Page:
Does Intermittent Fasting Actually Work? We Tested It Out
— Updated on 4 July 2024

Does Intermittent Fasting Actually Work? We Tested It Out

— Updated on 4 July 2024
Garry Lu
Garry Lu

According to the science behind intermittent fasting, humans aren’t biologically engineered to be constantly filled with food.

By now, you will have probably encountered this trending “weight loss solution” championed by celebrities ranging from Hugh Jackman to Joe Rogan, and selected research alike (1).

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But what does it actually entail? And, more importantly, does it actually produce the gamechanging results it’s renowned for?

We scoured the internet for the facts and personally tested out an intermittent fasting pattern of our own over the course of a month. Here’s what we discovered.

Intermittent Fasting Guide – Table of Contents

What Is Intermittent Fasting?

Does Intermittent Fasting Actually Work? We Tested It Out

Intermittent fasting is a diet regimen that cycles between brief periods of fasting, either with no food and beverages or a significant calorie reduction, punctuated by periods of “unrestricted eating.” This can range from 12 hours all the way to a month.

Fasting periods aren’t exactly a new concept. Ancient Greek philosophers such as Socrates and Plato as well as the famed Stoic philosopher Seneca, for one, all extolled the virtues of what is essentially intermittent fasting (2).

Granted, they didn’t call it intermittent fasting, but they understood in the same way as many religious faiths (3) that overindulging in food isn’t that great for your physical or mental health.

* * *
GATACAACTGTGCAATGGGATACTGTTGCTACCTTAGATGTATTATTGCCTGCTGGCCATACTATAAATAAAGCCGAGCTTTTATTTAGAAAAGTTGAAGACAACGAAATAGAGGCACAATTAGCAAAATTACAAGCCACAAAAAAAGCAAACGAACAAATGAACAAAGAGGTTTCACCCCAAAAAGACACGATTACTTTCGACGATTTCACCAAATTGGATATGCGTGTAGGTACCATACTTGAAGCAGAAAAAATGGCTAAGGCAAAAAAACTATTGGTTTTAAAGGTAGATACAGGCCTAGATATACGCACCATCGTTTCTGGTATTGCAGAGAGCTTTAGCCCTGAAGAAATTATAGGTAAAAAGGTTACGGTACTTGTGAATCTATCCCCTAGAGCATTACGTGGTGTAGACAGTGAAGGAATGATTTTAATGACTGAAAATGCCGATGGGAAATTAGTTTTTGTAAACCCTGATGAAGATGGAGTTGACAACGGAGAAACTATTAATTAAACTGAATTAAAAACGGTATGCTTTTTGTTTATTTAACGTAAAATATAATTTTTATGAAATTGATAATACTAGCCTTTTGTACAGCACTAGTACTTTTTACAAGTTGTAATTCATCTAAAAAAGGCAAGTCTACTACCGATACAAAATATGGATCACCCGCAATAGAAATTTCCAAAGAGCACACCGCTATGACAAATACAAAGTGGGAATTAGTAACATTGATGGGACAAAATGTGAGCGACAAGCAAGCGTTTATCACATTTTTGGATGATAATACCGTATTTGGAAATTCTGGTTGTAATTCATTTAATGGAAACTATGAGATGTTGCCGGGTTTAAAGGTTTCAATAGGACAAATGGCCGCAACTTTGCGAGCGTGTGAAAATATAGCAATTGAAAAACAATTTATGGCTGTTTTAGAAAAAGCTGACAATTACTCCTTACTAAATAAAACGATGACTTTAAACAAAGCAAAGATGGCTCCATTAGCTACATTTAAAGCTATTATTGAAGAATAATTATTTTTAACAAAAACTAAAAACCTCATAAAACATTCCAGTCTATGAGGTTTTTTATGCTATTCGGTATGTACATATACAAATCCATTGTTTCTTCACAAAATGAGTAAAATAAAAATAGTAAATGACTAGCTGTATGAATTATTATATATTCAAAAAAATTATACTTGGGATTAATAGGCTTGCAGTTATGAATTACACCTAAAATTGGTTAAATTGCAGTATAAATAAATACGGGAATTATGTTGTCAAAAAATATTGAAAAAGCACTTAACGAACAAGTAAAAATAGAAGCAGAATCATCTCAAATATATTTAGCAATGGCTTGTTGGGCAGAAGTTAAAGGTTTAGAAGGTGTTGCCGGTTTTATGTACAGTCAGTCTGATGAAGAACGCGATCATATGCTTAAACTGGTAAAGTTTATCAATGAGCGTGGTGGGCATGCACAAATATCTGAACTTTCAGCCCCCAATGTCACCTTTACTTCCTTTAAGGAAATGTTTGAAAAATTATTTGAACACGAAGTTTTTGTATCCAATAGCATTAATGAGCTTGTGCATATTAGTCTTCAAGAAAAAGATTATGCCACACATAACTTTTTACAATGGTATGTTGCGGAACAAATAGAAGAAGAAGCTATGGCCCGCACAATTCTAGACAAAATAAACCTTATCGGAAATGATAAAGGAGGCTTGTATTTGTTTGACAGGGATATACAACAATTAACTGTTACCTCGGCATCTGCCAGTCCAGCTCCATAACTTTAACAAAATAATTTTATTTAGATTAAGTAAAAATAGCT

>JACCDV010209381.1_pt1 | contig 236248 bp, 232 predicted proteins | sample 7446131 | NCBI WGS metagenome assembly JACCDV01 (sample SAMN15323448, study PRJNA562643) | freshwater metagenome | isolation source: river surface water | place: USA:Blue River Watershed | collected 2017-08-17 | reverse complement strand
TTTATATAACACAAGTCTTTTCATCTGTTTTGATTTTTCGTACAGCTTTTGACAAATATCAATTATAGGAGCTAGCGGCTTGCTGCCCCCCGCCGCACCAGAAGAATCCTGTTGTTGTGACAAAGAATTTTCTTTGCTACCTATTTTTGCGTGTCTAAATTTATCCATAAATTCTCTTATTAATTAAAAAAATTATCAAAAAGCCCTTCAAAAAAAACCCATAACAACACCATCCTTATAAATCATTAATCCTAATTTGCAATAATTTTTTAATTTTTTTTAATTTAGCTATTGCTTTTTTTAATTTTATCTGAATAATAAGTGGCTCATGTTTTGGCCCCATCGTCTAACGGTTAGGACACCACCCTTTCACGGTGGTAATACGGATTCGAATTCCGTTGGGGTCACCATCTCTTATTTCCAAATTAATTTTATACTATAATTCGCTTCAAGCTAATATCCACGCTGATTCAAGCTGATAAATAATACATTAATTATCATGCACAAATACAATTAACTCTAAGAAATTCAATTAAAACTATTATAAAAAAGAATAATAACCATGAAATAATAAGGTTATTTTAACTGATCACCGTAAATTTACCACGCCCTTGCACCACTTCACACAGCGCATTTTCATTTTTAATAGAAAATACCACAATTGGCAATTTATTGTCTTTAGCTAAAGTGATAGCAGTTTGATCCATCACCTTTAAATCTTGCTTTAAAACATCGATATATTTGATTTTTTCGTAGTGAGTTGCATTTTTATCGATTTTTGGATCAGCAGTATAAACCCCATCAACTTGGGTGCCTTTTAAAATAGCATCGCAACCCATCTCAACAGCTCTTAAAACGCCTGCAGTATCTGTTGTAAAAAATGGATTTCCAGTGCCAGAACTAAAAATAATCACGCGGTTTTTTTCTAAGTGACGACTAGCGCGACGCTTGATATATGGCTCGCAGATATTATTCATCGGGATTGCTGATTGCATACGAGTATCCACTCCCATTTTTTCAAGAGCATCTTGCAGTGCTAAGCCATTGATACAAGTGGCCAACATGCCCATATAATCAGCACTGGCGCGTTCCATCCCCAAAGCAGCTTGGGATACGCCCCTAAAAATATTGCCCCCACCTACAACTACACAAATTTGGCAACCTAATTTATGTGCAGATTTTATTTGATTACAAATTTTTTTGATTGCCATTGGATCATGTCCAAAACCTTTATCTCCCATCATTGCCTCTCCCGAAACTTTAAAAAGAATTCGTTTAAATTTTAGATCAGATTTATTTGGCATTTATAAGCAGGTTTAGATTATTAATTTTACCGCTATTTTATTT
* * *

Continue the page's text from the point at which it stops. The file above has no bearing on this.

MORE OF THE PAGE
As you can imagine, intermittent fasting doesn’t always feel… good. Especially in those first few weeks when your mind inevitably plays a highlight reel of all your greatest meals. But scientific research supports limiting calorie intake for weight loss and to unlock other health benefits.

Why It Works

Historically, people didn’t always have access to a constant supply of food and would therefore be constantly chasing the next meal. When hunger would strike, so too would an evolutionary boost in energy (and desperation).

Intermittent fasting is essentially about balancing the amount that you eat to promote metabolic health as well as a reduction in fat mass and body weight by applying a daily calorie restriction to yourself.

Insulin spikes every time we eat and when that energy isn’t utilised for activity, the excess glucose transforms into body fat, which can lead to problems such as poor blood pressure and increased risk of heart disease.

Now this can be reversed once we reach a certain level of fasting, and when foods are only consumed during specific eating periods.

Effectively, your body has exhausted its stores of glucose or sugar and burns fats as its fuel source in a process known as ketosis.

The (Apparent) Benefits Of Intermittent Fasting

  • Life longevity
  • Clarity of thought (no brain fog)
  • Rapid weight loss
  • Increased energy & vitality
  • Improved blood pressure
  • Improved insulin sensitivity and blood sugar
  • Reduced risk of heart disease
  • Increased growth hormones & muscle repair
  • Inflammation reduction

The Science

Peer-reviewed scientific articles from John Hopkins Medicine to the College of Family Physicians of Canada (5) support the claim that intermittent fasting isn’t just another fitness fad.

Mark Mattson, a neuroscientist at Johns Hopkins who has studied intermittent fasting for 25 years, explains that having an intermittent fasting plan can help with weight loss through continuous calorie restriction during the fasting periods.

“Intermittent fasting contrasts with the normal eating pattern for most Americans, who eat throughout their waking hours,” Mattson explained in an interview.

“If someone is eating three meals a day, plus snacks, and they’re not exercising, then every time they eat, they’re running on those calories and not burning their fat stores.”